In what is sure to be a major risk-off move for the Bovespa, and Latin American risk in general, moments ago the newswires blasted that in what was expected to be a very closely contested election, incumbent President Dilma Rousseff has 50.99% of valid votes vs 49.01% for challenger Aecio Neves with 95% of ballots counted, according to Brazil electoral court website.
And while the TSE hasn’t yet declared a winner, Folha newspaper just blasted Rouseff as Brazil's re-elected leader.
The good news is that the Bovespa will no longer trade like a Nikkei225 on steroids, violently surging or plunging by 5% based on the latest propaganda election poll.
As for those wondering if this will be just the right amount of "bad news is good news" for the algos to surge on yet another bout of flashing red negative headlines for global growth - at least in a narrowly Keynesian sense: recall that Brazil, i.e., Rousseff, has been getting far too cozy with Putin in recent months to be on Obama and the IMF's Christmas present list - we hope to find out shortly: as of this moment, ES is a tepid 1.25 higher.
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For those who haven't followed the vote and its implications, some background from the BBC:
Voting has ended in Brazil in one of the most bitterly-contested and tightest presidential elections.
Left-leaning President Dilma Rousseff faced centrist Aecio Neves of the Brazilian Social Democracy Party (PSDB) in the second round run-off.
Both candidates have fought to try to convince voters they can lift more Brazilians out of poverty and kick-start Latin America's largest economy.
On Saturday, opinion polls gave Ms Rousseff a slight lead over Mr Neves.
More than 140 million Brazilians voted across three time zones. Results are expected soon.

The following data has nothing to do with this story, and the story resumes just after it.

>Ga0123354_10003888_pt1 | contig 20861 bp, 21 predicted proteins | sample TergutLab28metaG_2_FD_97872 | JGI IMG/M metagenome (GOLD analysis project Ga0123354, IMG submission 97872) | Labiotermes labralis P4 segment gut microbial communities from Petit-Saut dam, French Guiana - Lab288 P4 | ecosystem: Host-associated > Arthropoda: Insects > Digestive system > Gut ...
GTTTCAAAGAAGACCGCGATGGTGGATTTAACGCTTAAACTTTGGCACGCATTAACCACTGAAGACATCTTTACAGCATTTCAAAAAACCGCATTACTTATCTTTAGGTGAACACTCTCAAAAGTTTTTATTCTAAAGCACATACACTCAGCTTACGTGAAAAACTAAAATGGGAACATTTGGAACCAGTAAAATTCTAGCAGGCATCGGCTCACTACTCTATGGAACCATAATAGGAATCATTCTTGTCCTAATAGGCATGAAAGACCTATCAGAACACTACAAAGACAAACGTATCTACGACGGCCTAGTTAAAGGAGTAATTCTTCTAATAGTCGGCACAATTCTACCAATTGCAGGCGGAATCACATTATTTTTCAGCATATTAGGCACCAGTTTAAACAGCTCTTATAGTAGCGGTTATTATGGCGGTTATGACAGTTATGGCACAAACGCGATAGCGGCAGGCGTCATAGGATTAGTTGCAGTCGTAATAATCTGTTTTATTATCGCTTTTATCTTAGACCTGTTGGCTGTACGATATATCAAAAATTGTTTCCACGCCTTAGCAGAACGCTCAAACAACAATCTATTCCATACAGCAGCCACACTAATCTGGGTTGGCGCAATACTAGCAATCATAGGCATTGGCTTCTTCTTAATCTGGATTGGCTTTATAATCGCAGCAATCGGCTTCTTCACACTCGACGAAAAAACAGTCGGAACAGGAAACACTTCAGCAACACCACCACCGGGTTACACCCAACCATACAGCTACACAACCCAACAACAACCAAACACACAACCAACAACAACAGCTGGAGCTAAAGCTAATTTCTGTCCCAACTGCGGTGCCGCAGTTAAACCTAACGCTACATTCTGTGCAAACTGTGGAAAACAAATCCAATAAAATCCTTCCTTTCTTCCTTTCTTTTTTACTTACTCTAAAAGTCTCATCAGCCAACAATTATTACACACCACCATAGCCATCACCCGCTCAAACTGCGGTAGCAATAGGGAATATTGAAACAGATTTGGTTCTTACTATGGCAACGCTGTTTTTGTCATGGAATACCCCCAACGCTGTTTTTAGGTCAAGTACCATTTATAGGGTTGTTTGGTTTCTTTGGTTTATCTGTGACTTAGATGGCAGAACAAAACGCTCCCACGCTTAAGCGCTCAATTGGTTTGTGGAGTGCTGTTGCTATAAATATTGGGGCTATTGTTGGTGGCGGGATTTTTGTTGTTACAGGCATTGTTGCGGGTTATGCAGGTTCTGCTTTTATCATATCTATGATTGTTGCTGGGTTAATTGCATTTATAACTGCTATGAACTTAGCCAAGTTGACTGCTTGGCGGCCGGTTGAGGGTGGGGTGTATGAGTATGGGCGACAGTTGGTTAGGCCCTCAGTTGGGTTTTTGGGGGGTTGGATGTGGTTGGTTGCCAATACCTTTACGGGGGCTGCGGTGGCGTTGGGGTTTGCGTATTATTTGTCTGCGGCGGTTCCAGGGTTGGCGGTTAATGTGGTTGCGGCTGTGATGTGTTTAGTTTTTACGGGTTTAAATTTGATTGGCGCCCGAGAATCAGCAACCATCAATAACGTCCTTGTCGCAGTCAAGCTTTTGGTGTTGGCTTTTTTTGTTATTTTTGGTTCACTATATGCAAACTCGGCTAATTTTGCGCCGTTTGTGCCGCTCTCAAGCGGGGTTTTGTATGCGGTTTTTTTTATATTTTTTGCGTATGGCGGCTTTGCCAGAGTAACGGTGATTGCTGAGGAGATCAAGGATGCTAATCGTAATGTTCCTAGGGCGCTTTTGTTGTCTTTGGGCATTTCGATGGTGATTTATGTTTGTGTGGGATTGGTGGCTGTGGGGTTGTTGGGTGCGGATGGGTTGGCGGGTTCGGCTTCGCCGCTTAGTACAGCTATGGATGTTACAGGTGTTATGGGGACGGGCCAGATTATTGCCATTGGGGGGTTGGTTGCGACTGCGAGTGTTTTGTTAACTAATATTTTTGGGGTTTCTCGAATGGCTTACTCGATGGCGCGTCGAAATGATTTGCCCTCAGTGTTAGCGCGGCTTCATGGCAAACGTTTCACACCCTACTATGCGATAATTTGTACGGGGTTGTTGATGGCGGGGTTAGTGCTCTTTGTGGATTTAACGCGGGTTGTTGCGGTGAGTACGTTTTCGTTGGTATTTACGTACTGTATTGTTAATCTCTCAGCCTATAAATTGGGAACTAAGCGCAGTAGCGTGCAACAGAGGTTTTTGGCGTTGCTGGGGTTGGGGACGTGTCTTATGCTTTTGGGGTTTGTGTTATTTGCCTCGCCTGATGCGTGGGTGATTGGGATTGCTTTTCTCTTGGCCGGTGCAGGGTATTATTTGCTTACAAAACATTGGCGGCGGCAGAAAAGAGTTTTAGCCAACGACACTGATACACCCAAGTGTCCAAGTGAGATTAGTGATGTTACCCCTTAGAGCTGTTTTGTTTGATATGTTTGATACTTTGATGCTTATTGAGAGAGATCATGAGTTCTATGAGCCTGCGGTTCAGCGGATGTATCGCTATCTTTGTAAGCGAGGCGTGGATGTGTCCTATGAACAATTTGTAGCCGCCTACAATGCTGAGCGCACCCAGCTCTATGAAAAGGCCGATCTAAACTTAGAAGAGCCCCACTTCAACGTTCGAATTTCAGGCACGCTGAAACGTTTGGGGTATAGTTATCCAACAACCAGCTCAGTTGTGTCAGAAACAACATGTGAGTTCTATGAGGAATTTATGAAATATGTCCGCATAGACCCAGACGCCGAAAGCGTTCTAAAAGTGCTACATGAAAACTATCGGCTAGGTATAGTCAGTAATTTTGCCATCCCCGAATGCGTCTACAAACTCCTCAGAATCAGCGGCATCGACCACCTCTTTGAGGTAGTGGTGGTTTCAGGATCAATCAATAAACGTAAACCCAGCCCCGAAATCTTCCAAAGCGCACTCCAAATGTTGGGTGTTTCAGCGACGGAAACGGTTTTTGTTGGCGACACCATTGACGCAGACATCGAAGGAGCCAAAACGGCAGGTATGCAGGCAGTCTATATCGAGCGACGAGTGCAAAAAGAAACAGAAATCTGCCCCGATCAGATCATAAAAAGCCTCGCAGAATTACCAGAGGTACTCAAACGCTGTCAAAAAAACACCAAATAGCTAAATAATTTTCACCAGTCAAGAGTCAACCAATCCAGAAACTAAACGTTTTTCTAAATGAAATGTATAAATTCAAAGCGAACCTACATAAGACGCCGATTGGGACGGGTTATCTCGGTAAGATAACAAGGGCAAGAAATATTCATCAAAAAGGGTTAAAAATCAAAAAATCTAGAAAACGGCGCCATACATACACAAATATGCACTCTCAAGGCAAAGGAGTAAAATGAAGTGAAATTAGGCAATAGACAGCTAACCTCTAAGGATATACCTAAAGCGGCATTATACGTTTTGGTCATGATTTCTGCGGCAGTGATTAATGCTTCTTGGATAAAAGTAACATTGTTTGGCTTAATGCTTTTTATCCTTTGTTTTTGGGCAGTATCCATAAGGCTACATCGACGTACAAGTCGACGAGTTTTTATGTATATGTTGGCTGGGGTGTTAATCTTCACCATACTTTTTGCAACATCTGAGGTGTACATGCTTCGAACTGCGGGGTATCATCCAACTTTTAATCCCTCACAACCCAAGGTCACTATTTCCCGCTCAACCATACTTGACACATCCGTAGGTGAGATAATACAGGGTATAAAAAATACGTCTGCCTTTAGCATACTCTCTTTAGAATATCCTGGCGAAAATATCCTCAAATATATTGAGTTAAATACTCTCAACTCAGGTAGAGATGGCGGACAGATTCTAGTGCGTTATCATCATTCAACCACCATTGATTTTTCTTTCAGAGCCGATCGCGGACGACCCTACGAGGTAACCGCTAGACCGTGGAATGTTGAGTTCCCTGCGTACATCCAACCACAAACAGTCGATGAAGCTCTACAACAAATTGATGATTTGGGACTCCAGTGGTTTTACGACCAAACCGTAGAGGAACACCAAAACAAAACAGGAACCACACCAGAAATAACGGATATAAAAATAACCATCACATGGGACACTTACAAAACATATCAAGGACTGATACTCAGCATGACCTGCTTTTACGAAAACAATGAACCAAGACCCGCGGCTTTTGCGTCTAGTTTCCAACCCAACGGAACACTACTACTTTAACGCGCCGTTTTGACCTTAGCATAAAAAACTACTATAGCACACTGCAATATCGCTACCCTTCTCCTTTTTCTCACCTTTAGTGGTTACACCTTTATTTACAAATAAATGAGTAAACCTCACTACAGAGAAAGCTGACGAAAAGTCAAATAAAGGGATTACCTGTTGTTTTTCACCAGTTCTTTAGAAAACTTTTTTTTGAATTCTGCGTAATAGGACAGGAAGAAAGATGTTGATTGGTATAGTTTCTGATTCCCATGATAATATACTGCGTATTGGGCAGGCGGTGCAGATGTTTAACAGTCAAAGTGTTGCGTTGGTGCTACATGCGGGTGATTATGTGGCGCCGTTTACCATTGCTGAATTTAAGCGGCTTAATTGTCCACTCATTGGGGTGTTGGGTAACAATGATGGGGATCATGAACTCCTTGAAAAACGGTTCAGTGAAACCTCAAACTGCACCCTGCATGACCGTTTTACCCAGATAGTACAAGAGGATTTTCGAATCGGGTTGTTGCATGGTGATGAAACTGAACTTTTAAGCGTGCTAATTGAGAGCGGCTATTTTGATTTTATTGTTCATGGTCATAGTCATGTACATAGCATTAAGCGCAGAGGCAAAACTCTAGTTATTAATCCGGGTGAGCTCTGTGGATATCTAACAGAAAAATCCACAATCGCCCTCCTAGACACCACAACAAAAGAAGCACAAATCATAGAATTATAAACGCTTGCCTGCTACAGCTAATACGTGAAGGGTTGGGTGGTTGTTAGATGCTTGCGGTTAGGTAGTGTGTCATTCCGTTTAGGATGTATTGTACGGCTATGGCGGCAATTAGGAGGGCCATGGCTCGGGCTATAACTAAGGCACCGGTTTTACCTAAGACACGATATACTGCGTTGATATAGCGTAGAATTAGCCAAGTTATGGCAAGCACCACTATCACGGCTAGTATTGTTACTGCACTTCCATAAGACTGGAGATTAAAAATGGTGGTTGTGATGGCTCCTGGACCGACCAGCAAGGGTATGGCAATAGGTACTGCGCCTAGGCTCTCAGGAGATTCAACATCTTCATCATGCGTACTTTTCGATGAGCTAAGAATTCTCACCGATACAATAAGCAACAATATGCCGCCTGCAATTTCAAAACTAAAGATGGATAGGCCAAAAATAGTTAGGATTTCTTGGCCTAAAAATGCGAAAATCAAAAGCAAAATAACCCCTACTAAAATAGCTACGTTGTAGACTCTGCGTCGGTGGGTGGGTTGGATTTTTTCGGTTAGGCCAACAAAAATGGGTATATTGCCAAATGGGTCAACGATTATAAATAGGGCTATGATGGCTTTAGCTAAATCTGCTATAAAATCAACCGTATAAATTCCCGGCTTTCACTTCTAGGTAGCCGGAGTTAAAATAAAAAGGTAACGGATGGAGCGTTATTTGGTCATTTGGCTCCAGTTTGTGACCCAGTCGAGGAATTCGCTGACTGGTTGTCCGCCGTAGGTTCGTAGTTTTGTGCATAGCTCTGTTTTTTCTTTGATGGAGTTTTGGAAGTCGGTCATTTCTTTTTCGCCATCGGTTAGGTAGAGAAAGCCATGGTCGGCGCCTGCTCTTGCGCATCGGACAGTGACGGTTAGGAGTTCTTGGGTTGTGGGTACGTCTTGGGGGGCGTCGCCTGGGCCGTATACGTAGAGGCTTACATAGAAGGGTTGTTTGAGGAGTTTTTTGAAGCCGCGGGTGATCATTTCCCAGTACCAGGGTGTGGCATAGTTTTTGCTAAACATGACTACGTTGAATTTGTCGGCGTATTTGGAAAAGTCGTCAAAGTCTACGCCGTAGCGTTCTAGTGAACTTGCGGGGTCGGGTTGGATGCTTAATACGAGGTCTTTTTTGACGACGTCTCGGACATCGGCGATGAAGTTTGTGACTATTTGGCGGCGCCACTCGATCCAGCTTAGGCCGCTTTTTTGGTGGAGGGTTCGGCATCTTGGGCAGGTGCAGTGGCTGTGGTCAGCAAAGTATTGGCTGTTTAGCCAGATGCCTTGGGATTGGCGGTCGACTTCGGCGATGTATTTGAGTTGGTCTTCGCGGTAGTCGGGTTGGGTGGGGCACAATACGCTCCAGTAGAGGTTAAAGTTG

Correspondents say the middle class vote in Brazil's industrial southeast will be crucial.
Ms Rousseff voted early in the southern city of Porto Alegre, where she lived and developed her political career in the 1990s.
Mr Neves cast his ballot in the city of Belo Horizonte, where he served as governor of the southern swing-state of Minas Gerais for eight years.
At the scene: Wyre Davies, BBC News, Rio de Janeiro
In the sprawling Rio de Janeiro favela of Rocinha, support for the opposition presidential candidate, Aecio Neves, was thin on the ground this morning, but there's still plenty for voters to mull over.
This is a working class area where the incumbent, Dilma Rousseff, might be expected to do well, thanks to her government's welfare polices. But, as in the rest of Brazil, the standard of many public services is poor and Mr Neves's track record for good political management will attract many voters.
Voting here is brisk. Brazil is one of the world's biggest democracies and people seem genuinely engaged with the issues. The result is expected to be tight and there's an awful lot to play for, which is perhaps one reason why the campaign has, at times, seemed bitter and divisive.
Poor Brazilians, particularly in the impoverished northeast, remain loyal to Ms Rousseff thanks to her party's trademark welfare programmes, such as the Bolsa Familia family grant scheme.
She enjoyed strong support there in the first round of the presidential election on 5 October, with almost 60% of votes.
But wealthy Brazilians, who are against interventionist economic policies such as petrol price controls and high taxes, favour instead business-friendly Mr Neves.
He is regarded in the financial markets as someone to put the economy back on track, after four years of low growth rates and the country now technically in recession, says BBC Brasil's Julia Carneiro.
Supporters of the government say that despite low growth, unemployment has reached historically low levels and wages have been rising.
The vote is widely seen as a referendum on 12 years of government by Ms Rousseff's Workers Party (PT).
The PT came to power in 2002 with Luiz Inacio Lula da Silva as president.
Its policies are credited with lifting an estimated 40 million Brazilians out of extreme poverty
But President Rousseff's government has faced allegations of corruption and of overspending in preparations for this year's football World Cup.
The election came after weeks of intensive campaigning by the two candidates and a presidential race that took a tragic turn after Eduardo Campos, a main opposition candidate, was killed in a plane crash in August.
His running mate, a renowned environmentalist, Marina Silva, was thrust into his place, vowing to become the South American country's first "poor, black" president.
But she came third in the first round after Ms Rousseff and Mr Neves secured 41.5% and 33.5% of the vote respectively.
As neither candidate got an absolute majority, the election went into a second round.
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Excited JPY carry traders have given it all back for now...